Backcountry Skiing

Backcountry Skiing

Backcountry skiing on Mount Begbie near Revelstoke (Garrett Grove photo)

Backcountry skiing on Mount Begbie near Revelstoke (Garrett Grove photo)

British Columbia has the most important elements for fantastic backcountry skiing: big snowfalls and huge mountains.

Expect diverse terrain filled with untouched powder, glades, glaciers and incredible scenery. Cozy backcountry lodges and alpine huts allow for multi-day ski touring, and backcountry ski guides can safely assess the snowpack.

What is Backcountry Skiing?

Backcountry skiing in British Columbia typically means “earning your turns” by trekking up slopes with climbing skins or by bootpacking. The reward? Skiing down through untracked snow, usually in remote areas.

Ski amongst glaciers and granite peaks in Rogers Pass, or discover untracked runs over vast ski terrain near Barkerville. Skin through deep snow in Strathcona Provincial Park or follow moose, caribou and deer tracks in Wells Grey Provincial Park. Explore the backcountry of Shames Mountain or cross 14 glaciers on the Spearhead Traverse.

Avalanche safety and route-finding skills are a must when heading into the backcountry. Learn backcountry skiing skills and safety through lodges, clubs or ski resorts such as Revelstoke, Whitewater and Red Mountain, or hire a backcountry ski guide.

Backcountry Skiing in British Columbia’s Regions:

Kootenay Rockies: Massive snowfall, five mountain ranges, and backcountry guides, tours and lodges for all abilities along the “Powder Highway.”

Thompson Okanagan: Plenty of fresh runs over a vast area known for wildlife viewing.

Cariboo Chilcotin Coast: Huge terrain, dry interior powder and no crowds.

Northern British Columbia: Incredible backcountry that Powder magazine describes as “unrivalled.”

Vancouver Island: Warm ocean air meets soaring peaks to create one of the deepest all-natural snow bases in Canada.

Vancouver, Coast & Mountains: Varied terrain, big snowfalls and nonstop scenic vistas.

Whistler: Classic backcountry traverses comparable to the Haute Route of the Alps.

Snow, Terrain and Ski Season

Champagne powder is the star here: it’s deep, it’s dry and there’s a lot of it. Annual snowfall in BC ranges from 10.5m/35ft on the west coast to a substantial 15m/50ft in the eastern Kootenay Rockies.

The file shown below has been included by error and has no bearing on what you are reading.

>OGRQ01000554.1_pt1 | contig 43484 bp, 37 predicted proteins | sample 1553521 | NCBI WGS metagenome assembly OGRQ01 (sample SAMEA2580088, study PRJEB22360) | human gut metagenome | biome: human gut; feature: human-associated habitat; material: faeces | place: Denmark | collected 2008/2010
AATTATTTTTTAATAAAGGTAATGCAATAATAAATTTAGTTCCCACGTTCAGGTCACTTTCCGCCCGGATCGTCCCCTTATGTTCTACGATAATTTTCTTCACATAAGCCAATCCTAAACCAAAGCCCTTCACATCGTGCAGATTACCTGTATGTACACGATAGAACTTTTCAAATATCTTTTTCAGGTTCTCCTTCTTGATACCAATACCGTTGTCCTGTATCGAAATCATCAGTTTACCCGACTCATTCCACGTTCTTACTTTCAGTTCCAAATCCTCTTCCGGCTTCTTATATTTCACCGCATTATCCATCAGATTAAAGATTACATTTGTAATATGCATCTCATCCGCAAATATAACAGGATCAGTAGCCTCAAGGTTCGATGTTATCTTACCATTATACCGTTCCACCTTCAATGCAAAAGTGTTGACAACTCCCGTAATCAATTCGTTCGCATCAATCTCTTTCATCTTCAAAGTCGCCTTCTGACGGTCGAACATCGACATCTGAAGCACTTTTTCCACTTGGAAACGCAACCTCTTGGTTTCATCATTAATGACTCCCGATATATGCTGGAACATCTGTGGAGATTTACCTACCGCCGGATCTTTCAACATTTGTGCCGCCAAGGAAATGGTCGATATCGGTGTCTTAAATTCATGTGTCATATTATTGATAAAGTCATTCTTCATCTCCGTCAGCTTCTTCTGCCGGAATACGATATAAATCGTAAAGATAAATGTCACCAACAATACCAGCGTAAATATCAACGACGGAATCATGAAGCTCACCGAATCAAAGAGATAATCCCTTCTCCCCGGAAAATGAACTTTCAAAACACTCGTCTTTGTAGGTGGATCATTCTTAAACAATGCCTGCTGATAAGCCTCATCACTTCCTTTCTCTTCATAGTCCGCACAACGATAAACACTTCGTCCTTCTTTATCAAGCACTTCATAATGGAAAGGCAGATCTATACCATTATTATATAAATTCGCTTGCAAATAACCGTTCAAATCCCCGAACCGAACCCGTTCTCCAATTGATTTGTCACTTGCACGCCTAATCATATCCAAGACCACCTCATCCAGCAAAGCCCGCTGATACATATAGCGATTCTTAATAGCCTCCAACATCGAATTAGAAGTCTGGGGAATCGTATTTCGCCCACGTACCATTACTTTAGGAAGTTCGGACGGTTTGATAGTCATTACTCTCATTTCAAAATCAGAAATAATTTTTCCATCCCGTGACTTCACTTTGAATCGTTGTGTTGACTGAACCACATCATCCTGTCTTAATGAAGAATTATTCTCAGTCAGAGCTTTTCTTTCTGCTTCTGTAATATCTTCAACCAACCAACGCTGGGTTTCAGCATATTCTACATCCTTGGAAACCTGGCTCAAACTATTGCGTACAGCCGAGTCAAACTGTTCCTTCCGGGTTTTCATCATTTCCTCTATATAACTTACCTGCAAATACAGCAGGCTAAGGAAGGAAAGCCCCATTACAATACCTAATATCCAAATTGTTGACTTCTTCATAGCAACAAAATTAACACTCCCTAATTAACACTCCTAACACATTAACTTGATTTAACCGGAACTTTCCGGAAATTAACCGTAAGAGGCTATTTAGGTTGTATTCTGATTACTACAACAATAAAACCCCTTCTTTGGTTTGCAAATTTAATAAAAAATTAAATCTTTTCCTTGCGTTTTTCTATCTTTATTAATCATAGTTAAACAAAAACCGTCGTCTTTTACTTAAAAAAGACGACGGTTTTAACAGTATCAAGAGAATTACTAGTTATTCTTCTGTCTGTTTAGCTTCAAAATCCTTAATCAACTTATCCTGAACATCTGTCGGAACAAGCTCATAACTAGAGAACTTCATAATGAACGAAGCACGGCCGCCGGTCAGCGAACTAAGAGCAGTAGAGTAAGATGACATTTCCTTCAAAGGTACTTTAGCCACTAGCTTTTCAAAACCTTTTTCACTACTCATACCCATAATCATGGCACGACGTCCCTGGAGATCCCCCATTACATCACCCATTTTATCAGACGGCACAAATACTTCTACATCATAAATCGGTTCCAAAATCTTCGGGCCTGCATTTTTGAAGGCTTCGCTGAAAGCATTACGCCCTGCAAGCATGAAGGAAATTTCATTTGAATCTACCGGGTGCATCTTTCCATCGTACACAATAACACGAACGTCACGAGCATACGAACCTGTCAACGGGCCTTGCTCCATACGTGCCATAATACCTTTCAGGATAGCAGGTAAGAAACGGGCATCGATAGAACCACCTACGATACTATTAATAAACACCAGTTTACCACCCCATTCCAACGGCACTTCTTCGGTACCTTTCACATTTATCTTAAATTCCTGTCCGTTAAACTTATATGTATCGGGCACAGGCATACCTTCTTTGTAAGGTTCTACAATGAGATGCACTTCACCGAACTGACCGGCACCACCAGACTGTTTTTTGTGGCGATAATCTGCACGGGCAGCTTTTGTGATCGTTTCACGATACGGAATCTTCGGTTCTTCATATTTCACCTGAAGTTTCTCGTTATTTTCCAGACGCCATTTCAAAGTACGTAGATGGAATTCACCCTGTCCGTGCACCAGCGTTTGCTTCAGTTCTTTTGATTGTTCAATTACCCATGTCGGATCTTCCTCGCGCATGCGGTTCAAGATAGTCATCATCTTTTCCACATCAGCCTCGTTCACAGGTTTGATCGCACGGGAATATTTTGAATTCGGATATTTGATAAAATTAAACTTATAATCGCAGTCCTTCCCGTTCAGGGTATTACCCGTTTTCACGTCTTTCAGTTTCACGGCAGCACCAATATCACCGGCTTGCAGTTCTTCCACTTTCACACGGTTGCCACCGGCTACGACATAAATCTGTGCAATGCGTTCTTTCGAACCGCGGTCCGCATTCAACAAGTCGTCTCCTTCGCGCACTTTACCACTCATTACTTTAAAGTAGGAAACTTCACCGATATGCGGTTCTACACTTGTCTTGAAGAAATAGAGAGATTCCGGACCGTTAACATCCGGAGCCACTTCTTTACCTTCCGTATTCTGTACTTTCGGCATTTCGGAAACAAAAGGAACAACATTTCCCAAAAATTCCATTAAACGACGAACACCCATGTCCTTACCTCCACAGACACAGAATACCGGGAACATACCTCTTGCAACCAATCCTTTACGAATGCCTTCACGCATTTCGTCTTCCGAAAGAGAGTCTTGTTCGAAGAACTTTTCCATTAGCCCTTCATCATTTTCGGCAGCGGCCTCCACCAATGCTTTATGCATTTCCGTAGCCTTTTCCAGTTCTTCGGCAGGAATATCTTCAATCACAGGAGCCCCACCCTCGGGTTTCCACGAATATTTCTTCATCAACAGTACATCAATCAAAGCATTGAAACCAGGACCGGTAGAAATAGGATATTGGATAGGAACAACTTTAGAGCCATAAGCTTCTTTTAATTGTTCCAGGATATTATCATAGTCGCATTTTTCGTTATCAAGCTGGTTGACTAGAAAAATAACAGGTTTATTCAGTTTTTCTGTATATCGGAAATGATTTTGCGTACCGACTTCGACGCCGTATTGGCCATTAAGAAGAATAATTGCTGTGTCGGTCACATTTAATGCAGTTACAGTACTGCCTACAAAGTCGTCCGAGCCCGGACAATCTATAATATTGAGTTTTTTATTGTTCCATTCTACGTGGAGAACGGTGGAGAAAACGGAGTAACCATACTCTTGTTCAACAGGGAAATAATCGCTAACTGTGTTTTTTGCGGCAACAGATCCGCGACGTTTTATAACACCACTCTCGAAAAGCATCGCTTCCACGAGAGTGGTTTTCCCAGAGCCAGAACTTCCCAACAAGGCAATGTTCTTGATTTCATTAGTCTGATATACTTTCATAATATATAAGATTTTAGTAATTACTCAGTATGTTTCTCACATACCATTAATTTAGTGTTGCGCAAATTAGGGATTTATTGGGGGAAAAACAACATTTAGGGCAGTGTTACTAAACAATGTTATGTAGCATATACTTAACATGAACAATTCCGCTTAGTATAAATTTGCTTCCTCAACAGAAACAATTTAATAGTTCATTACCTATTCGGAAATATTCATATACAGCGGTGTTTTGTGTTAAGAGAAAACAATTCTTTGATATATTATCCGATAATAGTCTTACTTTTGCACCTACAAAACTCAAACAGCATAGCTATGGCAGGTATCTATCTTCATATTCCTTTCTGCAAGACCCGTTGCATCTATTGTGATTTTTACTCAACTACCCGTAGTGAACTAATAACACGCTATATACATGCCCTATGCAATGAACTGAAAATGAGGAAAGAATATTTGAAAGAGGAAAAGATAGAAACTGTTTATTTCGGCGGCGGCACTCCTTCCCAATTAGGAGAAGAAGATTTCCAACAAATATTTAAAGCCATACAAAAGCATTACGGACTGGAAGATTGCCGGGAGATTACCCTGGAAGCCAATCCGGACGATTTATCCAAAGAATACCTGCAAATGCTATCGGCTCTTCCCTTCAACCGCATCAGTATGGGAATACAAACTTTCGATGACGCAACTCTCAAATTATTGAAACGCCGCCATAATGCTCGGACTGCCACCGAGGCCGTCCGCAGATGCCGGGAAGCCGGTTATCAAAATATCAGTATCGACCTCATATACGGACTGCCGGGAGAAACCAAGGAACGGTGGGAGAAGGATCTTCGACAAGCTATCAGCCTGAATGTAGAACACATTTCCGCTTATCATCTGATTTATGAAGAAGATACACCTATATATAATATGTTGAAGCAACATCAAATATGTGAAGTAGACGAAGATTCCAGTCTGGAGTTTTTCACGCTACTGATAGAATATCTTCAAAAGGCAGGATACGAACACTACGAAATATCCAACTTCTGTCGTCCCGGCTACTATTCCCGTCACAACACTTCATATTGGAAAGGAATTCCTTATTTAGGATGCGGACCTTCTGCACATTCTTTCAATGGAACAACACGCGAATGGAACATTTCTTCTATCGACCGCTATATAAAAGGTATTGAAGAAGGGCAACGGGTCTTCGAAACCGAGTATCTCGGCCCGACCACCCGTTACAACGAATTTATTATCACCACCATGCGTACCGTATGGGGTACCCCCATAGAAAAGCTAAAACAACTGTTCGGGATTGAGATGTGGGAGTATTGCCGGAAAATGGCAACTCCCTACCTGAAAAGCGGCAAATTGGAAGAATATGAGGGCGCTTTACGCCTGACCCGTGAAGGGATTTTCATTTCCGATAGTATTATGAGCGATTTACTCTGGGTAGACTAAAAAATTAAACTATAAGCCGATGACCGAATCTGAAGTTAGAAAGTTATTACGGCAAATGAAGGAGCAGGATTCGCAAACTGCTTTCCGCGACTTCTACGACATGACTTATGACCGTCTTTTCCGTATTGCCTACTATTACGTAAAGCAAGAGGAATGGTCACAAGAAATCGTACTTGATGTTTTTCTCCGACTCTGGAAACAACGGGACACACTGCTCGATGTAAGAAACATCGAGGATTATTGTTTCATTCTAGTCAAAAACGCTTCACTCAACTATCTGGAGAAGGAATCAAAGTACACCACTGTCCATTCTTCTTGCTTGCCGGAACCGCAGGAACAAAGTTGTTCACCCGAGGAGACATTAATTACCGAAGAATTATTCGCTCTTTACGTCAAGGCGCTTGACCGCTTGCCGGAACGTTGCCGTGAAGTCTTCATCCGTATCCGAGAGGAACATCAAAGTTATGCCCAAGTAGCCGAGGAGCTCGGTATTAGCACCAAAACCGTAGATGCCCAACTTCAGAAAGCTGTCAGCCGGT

Terrain exists for all levels of skier. Ski alpine bowls, rolling slopes, steep chutes, epic ridges, plentiful glades and wide glaciers. Ski season generally begins in mid-November and can last until late spring.

Backcountry Guides and Tours

Hire a backcountry ski guide for a safe adventure – and to find the hidden powder stashes. There are trip options for skiers of all abilities: guided backcountry ski tours can include day trips, multi-day excursions, hut-to-hut traverses and backcountry skiing lessons. Many operators also feature excellent meals.

Backcountry Lodges and Huts

Backcountry lodges range from luxury fly-in retreats to cozy alpine cabins. After a day of big descents (and ascents), enjoy amenities such as a cedar sauna, wood burning fireplace, bubbling hot tub or private room. Some lodges are available for private rental, though meeting new friends who share a passion for backcountry is part of the fun. The Backcountry Lodges of British Columbia Association (BLBCA) is an excellent source of information on backcountry lodges throughout the province.

Backcountry huts are another option for multi-day treks or day trips. Huts are generally more rustic than lodges, but most have comfortable facilities and even saunas. The Alpine Club of Canada, local ski clubs, and parks can provide details about travelling to and renting backcountry huts.

Practical Points and Safety

  • Access to routes may require four-wheel drive, tire chains or a snowmobile.
  • Research, careful planning and avalanche skills training are key to a safe trip.
  • Before going into backcountry, check local weather forecasts and avalanche conditions. The Canadian Avalanche Association is a good resource.
  • Travel with and know how to use proper equipment. An avalanche transceiver, avalanche probe, metal avalanche shovel, first aid kit and appropriate layers of clothing are necessary.
  • Ski with a professional backcountry ski guide or with experienced skiers. Always travel with a group and be prepared with rescue equipment.

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